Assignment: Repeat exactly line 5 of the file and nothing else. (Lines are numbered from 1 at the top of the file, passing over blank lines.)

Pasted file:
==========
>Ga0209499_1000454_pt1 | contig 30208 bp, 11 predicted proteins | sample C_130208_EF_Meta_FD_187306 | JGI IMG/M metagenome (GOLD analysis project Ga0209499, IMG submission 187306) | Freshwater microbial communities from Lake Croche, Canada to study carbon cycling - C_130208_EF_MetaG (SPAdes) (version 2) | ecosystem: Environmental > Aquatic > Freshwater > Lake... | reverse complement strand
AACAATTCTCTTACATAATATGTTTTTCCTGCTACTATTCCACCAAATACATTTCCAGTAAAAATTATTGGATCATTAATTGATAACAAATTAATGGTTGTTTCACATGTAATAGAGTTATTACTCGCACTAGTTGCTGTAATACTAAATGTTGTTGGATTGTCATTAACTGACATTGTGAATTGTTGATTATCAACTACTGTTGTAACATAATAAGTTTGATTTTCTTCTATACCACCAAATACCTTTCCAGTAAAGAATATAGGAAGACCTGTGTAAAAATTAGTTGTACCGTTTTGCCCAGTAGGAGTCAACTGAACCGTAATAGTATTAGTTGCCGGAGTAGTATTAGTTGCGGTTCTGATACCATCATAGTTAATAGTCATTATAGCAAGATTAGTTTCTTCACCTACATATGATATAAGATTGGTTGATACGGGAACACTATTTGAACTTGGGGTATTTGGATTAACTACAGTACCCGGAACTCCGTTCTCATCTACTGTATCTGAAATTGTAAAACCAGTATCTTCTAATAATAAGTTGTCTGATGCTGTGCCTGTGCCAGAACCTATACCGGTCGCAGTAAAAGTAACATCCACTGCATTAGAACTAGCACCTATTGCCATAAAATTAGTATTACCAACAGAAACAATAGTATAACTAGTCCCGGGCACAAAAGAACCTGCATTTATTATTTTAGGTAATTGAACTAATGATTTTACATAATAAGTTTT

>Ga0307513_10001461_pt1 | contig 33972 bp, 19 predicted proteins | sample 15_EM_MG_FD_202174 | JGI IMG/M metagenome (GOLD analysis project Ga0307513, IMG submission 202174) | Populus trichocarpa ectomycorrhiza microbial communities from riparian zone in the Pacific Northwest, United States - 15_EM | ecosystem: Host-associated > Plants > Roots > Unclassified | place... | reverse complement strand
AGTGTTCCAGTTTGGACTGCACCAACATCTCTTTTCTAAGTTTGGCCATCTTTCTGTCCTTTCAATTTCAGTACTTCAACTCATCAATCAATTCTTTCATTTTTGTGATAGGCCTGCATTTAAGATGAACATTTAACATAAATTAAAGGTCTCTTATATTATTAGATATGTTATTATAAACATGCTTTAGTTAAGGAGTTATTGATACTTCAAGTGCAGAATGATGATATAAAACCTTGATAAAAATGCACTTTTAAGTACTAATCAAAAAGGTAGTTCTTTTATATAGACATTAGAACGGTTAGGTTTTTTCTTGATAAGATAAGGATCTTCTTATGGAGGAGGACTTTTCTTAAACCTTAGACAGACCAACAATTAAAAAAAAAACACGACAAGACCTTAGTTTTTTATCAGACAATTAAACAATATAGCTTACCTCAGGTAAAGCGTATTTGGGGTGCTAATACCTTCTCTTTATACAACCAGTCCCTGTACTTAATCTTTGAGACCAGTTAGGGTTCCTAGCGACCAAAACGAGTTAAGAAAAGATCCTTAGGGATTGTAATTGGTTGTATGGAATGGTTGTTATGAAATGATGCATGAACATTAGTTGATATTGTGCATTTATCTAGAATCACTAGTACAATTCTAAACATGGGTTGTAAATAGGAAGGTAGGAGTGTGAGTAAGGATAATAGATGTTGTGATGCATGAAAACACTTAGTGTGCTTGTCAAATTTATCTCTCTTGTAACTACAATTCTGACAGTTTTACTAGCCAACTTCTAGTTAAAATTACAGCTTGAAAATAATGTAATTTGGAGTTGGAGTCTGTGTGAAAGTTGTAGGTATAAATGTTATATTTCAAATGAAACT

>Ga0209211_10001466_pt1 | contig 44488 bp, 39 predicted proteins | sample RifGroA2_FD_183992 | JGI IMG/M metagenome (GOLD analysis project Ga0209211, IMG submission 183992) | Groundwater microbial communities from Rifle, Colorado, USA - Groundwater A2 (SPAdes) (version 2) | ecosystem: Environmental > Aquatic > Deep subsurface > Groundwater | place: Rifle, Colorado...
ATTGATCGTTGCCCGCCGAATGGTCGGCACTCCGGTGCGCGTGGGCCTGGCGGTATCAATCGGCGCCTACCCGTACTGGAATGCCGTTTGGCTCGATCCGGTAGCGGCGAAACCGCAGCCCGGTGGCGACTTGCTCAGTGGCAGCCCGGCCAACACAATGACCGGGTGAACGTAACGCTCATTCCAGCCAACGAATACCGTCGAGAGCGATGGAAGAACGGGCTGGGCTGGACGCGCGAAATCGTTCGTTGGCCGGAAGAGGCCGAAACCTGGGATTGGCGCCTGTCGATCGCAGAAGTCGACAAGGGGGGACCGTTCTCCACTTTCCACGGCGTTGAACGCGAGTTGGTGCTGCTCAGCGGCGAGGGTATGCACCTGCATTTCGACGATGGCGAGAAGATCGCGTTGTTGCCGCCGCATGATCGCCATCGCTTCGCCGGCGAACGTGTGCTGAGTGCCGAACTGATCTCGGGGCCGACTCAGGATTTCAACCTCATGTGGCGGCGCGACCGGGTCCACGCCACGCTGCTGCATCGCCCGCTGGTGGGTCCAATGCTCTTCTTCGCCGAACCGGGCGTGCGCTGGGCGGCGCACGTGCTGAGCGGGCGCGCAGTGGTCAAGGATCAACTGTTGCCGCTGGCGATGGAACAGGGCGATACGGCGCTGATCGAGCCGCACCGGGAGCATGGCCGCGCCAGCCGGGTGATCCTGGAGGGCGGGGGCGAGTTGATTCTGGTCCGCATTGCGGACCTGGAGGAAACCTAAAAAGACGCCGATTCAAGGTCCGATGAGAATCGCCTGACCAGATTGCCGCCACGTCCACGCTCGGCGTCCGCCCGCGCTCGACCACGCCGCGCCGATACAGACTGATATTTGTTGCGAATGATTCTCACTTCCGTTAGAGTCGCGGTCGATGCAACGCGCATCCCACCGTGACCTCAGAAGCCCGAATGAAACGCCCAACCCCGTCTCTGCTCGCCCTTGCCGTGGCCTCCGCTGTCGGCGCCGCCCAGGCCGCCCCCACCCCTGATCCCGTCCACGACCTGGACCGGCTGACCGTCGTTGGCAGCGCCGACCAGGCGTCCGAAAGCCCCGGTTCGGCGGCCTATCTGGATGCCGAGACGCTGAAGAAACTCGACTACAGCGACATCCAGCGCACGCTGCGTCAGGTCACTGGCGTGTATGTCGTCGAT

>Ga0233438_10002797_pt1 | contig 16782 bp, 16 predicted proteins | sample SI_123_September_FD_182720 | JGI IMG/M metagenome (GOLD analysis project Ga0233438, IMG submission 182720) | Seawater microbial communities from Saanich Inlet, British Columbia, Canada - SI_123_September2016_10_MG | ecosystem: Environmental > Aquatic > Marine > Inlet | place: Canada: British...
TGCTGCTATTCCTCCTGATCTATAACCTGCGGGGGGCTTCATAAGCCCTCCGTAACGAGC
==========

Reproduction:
>Ga0209211_10001466_pt1 | contig 44488 bp, 39 predicted proteins | sample RifGroA2_FD_183992 | JGI IMG/M metagenome (GOLD analysis project Ga0209211, IMG submission 183992) | Groundwater microbial communities from Rifle, Colorado, USA - Groundwater A2 (SPAdes) (version 2) | ecosystem: Environmental > Aquatic > Deep subsurface > Groundwater | place: Rifle, Colorado...